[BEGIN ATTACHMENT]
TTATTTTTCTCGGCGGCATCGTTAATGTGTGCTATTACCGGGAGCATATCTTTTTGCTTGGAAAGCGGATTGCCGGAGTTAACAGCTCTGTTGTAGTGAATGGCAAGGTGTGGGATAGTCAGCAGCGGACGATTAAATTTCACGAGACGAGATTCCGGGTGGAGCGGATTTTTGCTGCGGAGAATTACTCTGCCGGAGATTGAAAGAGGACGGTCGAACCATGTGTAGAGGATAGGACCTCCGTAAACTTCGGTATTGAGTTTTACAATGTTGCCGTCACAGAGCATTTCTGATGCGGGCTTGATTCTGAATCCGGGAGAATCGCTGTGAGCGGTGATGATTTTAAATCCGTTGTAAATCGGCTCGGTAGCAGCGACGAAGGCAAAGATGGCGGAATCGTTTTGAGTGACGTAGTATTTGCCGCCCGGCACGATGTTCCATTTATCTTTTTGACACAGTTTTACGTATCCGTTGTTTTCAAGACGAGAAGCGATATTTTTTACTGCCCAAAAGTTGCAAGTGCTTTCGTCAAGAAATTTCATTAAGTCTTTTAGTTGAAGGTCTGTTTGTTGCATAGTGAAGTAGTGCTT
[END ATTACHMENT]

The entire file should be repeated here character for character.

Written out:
TTATTTTTCTCGGCGGCATCGTTAATGTGTGCTATTACCGGGAGCATATCTTTTTGCTTGGAAAGCGGATTGCCGGAGTTAACAGCTCTGTTGTAGTGAATGGCAAGGTGTGGGATAGTCAGCAGCGGACGATTAAATTTCACGAGACGAGATTCCGGGTGGAGCGGATTTTTGCTGCGGAGAATTACTCTGCCGGAGATTGAAAGAGGACGGTCGAACCATGTGTAGAGGATAGGACCTCCGTAAACTTCGGTATTGAGTTTTACAATGTTGCCGTCACAGAGCATTTCTGATGCGGGCTTGATTCTGAATCCGGGAGAATCGCTGTGAGCGGTGATGATTTTAAATCCGTTGTAAATCGGCTCGGTAGCAGCGACGAAGGCAAAGATGGCGGAATCGTTTTGAGTGACGTAGTATTTGCCGCCCGGCACGATGTTCCATTTATCTTTTTGACACAGTTTTACGTATCCGTTGTTTTCAAGACGAGAAGCGATATTTTTTACTGCCCAAAAGTTGCAAGTGCTTTCGTCAAGAAATTTCATTAAGTCTTTTAGTTGAAGGTCTGTTTGTTGCATAGTGAAGTAGTGCTT